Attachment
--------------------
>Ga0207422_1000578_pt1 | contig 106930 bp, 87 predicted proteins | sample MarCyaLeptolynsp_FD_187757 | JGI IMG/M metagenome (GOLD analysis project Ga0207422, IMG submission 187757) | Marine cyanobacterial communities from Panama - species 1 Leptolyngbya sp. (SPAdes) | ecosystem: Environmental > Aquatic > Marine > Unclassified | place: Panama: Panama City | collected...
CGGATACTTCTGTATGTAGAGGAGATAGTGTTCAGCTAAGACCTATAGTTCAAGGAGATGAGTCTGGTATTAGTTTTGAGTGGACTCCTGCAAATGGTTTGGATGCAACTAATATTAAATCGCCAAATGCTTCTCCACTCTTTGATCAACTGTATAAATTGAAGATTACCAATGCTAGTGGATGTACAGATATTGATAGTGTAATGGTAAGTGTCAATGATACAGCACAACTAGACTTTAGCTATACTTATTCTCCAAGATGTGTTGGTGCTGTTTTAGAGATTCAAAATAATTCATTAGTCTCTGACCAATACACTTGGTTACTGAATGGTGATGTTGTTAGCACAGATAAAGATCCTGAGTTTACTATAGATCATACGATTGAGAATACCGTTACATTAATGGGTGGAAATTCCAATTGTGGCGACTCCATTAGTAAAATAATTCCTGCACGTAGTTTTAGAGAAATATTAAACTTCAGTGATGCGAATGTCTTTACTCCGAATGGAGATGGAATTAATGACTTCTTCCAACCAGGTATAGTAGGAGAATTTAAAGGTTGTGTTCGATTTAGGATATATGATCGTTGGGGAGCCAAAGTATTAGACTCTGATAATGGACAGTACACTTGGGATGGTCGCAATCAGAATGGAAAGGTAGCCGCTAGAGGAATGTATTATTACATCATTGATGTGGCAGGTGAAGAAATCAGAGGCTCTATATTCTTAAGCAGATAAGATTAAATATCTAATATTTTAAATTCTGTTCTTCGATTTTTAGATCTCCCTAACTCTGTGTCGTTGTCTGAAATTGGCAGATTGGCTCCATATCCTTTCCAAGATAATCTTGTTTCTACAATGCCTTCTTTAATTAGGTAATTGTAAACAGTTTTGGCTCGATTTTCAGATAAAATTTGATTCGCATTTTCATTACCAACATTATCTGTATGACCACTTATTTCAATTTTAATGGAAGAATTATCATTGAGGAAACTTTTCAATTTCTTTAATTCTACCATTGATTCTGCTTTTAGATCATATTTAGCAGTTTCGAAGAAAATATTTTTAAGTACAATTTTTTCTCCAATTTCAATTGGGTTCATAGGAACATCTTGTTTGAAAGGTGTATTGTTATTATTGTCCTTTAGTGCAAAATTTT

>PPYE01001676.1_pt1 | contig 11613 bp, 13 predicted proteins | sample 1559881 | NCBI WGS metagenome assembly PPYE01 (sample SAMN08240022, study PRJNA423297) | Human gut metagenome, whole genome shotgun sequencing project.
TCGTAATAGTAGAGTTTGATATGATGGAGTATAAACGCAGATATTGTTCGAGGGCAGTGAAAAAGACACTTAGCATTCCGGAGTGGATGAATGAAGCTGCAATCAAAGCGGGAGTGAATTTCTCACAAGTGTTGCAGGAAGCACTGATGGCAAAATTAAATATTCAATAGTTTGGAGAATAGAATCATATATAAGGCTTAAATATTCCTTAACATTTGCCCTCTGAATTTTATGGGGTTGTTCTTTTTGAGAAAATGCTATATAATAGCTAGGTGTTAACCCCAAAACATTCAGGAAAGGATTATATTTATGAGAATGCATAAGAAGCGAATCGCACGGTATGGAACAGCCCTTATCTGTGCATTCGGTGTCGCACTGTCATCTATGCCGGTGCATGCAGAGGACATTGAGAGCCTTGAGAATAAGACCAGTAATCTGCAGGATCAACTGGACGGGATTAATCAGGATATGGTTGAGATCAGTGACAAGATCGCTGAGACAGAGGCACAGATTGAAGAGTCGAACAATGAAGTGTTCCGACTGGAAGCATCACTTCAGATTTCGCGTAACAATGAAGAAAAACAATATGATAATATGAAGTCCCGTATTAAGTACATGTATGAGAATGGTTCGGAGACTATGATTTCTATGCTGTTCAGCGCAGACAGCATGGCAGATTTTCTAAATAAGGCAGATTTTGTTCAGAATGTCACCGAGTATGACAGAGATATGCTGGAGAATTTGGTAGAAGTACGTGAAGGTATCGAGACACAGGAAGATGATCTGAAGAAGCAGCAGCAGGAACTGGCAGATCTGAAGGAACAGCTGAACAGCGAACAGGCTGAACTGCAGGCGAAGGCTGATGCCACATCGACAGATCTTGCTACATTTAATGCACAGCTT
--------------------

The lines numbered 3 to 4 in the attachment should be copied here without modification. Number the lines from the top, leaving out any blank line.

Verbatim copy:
>PPYE01001676.1_pt1 | contig 11613 bp, 13 predicted proteins | sample 1559881 | NCBI WGS metagenome assembly PPYE01 (sample SAMN08240022, study PRJNA423297) | Human gut metagenome, whole genome shotgun sequencing project.
TCGTAATAGTAGAGTTTGATATGATGGAGTATAAACGCAGATATTGTTCGAGGGCAGTGAAAAAGACACTTAGCATTCCGGAGTGGATGAATGAAGCTGCAATCAAAGCGGGAGTGAATTTCTCACAAGTGTTGCAGGAAGCACTGATGGCAAAATTAAATATTCAATAGTTTGGAGAATAGAATCATATATAAGGCTTAAATATTCCTTAACATTTGCCCTCTGAATTTTATGGGGTTGTTCTTTTTGAGAAAATGCTATATAATAGCTAGGTGTTAACCCCAAAACATTCAGGAAAGGATTATATTTATGAGAATGCATAAGAAGCGAATCGCACGGTATGGAACAGCCCTTATCTGTGCATTCGGTGTCGCACTGTCATCTATGCCGGTGCATGCAGAGGACATTGAGAGCCTTGAGAATAAGACCAGTAATCTGCAGGATCAACTGGACGGGATTAATCAGGATATGGTTGAGATCAGTGACAAGATCGCTGAGACAGAGGCACAGATTGAAGAGTCGAACAATGAAGTGTTCCGACTGGAAGCATCACTTCAGATTTCGCGTAACAATGAAGAAAAACAATATGATAATATGAAGTCCCGTATTAAGTACATGTATGAGAATGGTTCGGAGACTATGATTTCTATGCTGTTCAGCGCAGACAGCATGGCAGATTTTCTAAATAAGGCAGATTTTGTTCAGAATGTCACCGAGTATGACAGAGATATGCTGGAGAATTTGGTAGAAGTACGTGAAGGTATCGAGACACAGGAAGATGATCTGAAGAAGCAGCAGCAGGAACTGGCAGATCTGAAGGAACAGCTGAACAGCGAACAGGCTGAACTGCAGGCGAAGGCTGATGCCACATCGACAGATCTTGCTACATTTAATGCACAGCTT